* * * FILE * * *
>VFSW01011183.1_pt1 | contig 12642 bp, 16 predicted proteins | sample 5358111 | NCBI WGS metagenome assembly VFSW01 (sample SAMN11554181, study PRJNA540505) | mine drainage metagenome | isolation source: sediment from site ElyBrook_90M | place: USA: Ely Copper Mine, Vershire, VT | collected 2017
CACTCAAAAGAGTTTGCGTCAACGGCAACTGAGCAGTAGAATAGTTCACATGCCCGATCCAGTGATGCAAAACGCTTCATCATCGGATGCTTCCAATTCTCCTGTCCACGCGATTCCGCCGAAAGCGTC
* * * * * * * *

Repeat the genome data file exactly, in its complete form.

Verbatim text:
>VFSW01011183.1_pt1 | contig 12642 bp, 16 predicted proteins | sample 5358111 | NCBI WGS metagenome assembly VFSW01 (sample SAMN11554181, study PRJNA540505) | mine drainage metagenome | isolation source: sediment from site ElyBrook_90M | place: USA: Ely Copper Mine, Vershire, VT | collected 2017
CACTCAAAAGAGTTTGCGTCAACGGCAACTGAGCAGTAGAATAGTTCACATGCCCGATCCAGTGATGCAAAACGCTTCATCATCGGATGCTTCCAATTCTCCTGTCCACGCGATTCCGCCGAAAGCGTC